Why Hillary must be stopped in 2016

The prospect of Hillary Clinton is one that should do more than anything to unite the Republicans: it is absolutely vital for the prospects of America that she never becomes President. She is a careerist of the worst kind

Hilary
Hillary! Say no more...
Elliot_burns
Elliot Burns
On 25 February 2014 11:18

There seems to be an awful inevitability to it: Hillary Clinton wins the Democratic nomination with ease, then proceeds to sweep to victory against a bitterly divided and dysfunctional GOP, torn apart from within. This is the nightmare scenario for 2016, and I don't use the term 'nightmare' lightly.

The prospect of Hillary Clinton is one that should do more than anything to unite the Republicans: it is absolutely vital for the prospects of America that she never becomes President.

Politically, she's about as unethical a figure as you could want in the White House. If you think Obama was bad, just wait for Hillary. As her supervisor from her time at the Watergate investigation put it: “She was an unethical, dishonest lawyer. She conspired to violate the Constitution.”

After eight years of Obama, America could do without another dishonest lawyer with contempt for the very constitution the President swears to uphold.

Then there's her record in government: as First Lady, Senator and Secretary of State. As First Lady, her signature healthcare act 'HillaryCare' was such a disaster in 1993 that not only did it fail to gain any support from either side of the aisle, it also contributed to the Democrats losing control of Congress in 1994 for the first time in 40 years.

Then, in 2000, she ran for Senate in the state of New York, doing what all power hungry narcissists do: becoming a parachute candidate (or carpetbagger), and running in a state in which she didn't live and never had. She merely wanted to get into the Senate, not to represent the people of her state.

As Senator, her achievements amounted to nothing: not a single piece of major legislation to her name in her entire six year term. Then, as Secretary of State, she won plenty of admirers for doing the minimum required.

She toured the world more than any other Secretary of State, yet the world was in a worse place when she left office than when she took the reins, and that is always the barometer by which the success of a Secretary of State should be judged.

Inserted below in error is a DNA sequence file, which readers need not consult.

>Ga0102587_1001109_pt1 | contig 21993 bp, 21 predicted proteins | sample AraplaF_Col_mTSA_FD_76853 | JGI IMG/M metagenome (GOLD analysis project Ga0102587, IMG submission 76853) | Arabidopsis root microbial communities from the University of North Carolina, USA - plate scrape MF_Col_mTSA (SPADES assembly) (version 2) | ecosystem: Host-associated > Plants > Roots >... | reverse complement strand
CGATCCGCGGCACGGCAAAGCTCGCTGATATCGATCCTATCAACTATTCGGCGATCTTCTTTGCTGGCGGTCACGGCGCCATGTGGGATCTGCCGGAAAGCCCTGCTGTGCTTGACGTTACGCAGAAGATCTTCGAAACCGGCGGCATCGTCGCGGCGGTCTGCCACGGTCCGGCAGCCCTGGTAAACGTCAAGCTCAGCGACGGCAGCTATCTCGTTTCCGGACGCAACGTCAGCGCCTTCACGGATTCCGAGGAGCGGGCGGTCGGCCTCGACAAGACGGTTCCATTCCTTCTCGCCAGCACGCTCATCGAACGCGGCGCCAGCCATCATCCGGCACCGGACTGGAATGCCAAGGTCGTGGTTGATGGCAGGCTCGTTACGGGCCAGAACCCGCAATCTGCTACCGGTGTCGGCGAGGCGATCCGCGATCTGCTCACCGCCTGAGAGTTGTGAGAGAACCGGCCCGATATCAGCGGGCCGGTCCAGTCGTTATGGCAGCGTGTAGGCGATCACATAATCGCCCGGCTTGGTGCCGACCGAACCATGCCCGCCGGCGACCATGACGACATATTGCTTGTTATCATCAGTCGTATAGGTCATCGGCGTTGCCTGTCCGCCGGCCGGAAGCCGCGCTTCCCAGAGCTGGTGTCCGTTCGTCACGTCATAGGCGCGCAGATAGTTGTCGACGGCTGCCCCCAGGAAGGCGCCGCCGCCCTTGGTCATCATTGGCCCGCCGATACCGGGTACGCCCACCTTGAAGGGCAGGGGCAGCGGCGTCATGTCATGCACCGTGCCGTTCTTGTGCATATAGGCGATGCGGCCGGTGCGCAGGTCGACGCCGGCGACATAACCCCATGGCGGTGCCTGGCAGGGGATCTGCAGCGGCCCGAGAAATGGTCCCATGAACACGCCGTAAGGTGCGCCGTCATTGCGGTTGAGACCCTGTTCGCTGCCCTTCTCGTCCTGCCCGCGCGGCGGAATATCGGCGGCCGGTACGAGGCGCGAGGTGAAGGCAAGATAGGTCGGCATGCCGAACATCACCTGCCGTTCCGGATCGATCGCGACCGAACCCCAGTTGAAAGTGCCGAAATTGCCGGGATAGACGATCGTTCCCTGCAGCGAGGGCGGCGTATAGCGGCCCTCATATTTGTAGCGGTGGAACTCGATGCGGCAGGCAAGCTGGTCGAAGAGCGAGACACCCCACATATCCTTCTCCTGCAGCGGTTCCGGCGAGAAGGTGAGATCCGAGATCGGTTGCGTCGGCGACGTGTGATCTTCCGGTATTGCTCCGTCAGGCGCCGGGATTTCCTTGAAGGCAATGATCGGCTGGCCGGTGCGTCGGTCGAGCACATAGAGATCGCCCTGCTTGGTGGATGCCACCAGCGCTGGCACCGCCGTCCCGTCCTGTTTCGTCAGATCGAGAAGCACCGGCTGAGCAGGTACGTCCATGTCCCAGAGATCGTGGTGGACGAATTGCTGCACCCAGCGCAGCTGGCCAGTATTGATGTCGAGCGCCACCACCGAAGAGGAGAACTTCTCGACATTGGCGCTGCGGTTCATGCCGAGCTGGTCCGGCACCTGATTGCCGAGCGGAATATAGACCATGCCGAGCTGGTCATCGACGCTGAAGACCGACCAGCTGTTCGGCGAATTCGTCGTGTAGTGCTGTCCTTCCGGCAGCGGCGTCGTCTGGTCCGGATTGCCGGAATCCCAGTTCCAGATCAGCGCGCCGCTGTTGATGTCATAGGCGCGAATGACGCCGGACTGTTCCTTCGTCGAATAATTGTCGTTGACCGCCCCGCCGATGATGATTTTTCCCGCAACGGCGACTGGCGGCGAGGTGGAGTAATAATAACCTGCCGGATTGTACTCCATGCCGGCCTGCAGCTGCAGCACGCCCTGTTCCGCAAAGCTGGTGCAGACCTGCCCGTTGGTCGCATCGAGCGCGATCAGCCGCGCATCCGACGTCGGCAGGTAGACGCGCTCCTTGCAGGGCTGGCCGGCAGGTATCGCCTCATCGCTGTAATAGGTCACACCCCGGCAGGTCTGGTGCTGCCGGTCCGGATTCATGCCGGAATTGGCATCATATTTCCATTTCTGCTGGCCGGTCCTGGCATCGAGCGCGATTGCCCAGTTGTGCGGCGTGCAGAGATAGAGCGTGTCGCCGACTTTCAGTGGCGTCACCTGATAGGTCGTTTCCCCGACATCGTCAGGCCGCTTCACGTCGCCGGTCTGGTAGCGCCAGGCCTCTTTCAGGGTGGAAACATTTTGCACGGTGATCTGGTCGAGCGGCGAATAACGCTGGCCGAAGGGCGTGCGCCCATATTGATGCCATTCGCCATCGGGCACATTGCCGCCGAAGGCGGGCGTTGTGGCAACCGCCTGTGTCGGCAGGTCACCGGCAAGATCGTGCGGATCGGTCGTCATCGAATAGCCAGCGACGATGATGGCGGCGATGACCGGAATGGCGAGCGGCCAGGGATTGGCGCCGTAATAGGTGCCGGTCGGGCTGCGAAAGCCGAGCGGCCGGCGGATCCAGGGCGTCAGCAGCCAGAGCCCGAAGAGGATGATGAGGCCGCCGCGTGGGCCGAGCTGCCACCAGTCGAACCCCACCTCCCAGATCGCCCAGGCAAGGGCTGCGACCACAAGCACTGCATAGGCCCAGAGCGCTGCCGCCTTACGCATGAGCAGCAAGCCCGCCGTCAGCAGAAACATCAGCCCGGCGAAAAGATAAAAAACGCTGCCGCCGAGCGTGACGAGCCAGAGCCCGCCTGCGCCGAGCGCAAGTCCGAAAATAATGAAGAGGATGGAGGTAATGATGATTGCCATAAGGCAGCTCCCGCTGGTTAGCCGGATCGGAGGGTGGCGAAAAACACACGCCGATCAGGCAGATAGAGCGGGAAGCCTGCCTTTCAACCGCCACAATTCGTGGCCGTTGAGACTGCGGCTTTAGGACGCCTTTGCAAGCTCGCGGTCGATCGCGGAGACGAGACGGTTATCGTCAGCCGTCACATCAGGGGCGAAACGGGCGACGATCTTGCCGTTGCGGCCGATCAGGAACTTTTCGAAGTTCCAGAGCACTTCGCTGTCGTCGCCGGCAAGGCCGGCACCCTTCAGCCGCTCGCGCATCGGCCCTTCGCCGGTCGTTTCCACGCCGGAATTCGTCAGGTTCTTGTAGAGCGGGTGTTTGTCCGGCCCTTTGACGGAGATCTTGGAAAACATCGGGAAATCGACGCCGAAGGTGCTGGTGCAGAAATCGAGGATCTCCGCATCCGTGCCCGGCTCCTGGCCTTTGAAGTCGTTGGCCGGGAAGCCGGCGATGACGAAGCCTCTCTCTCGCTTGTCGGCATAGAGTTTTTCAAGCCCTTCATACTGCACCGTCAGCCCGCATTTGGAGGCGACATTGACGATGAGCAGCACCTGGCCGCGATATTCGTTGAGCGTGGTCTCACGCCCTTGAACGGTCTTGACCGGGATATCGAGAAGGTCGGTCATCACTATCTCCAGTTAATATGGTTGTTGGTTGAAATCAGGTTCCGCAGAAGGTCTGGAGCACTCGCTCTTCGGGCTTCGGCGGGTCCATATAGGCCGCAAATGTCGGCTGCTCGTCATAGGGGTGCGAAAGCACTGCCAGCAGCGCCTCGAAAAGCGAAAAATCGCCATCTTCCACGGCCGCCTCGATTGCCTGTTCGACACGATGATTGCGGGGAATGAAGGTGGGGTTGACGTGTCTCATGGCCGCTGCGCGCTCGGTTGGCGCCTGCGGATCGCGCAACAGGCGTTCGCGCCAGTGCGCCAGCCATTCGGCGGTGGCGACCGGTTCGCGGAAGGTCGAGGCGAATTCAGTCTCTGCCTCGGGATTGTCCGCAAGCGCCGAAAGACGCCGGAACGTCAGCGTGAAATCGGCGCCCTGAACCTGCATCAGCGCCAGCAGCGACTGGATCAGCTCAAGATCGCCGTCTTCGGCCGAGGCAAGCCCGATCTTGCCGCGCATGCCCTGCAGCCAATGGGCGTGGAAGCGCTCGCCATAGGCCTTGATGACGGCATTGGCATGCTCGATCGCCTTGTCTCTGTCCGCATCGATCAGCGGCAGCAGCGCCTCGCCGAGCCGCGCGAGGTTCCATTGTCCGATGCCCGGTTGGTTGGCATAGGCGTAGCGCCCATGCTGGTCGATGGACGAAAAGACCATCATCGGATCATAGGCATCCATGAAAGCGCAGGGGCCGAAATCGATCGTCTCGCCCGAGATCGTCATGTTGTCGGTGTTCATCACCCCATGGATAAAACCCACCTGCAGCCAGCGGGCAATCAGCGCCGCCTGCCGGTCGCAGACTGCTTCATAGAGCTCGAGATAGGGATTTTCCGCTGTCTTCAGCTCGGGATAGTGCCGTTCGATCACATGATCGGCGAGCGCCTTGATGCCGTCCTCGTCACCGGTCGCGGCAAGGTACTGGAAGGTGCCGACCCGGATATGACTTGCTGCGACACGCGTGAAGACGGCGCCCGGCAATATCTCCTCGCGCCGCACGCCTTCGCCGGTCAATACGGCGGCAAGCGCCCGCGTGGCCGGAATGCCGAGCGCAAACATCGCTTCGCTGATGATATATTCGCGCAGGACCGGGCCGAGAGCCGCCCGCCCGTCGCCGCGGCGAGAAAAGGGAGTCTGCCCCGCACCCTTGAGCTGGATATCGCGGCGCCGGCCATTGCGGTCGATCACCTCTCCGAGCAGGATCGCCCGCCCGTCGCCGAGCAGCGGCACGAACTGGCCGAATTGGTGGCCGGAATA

She is a careerist of the worst kind: the kind who got into politics to sit behind impressive oak desks in leather chairs and not make decisions. Perhaps that's why the Presidency is so appealing to her: it is another job title to add to her collection, and she can still get away with doing nothing by hiding behind a divided Congress, much as Barack Obama has done.

But what should worry Americans most of all about the prospect of a Hillary Clinton Presidency is her failure under pressure and her blasé attitude towards loss of American life in Benghazi.

After her inaction had directly resulted in the death of four Americans in the embassy, including Ambassador Chris Stevens, the attempts by Congress to hold her to account were met with the callous reply: ''What difference, at this point, does it make?” This alone tells you all you need to know about the front runner to be America's Commander-in-Chief come 2016, and why the GOP must muster everything they have to stop her.

But there will always be those who want the opportunity to make history: the first female President would certainly be a momentous day. However, wanting to make history winds up giving you terrible Presidents: there can be no better example than 2008.

This is no argument against having a woman President, I firmly believe whoever is best for the job should be the one that gets it, regardless of gender, race, creed or religion.

It's just that a victory for Hillary would be no victory for women. It would be a victory for a woman who achieved prominence because of her husband, who became a Senator because of her husband, and was given the springboard to the Presidency by her husband.

It would be far more historic if the first female President was a woman who had got there on her own merit, not on the coat-tails of her husband. A Hillary victory would be no watershed moment. It would be a disaster for America.

Elliot Burns is a freelance writer for The Commentator and others. He is also the Director of Political Policy at The Institute for Policy Design

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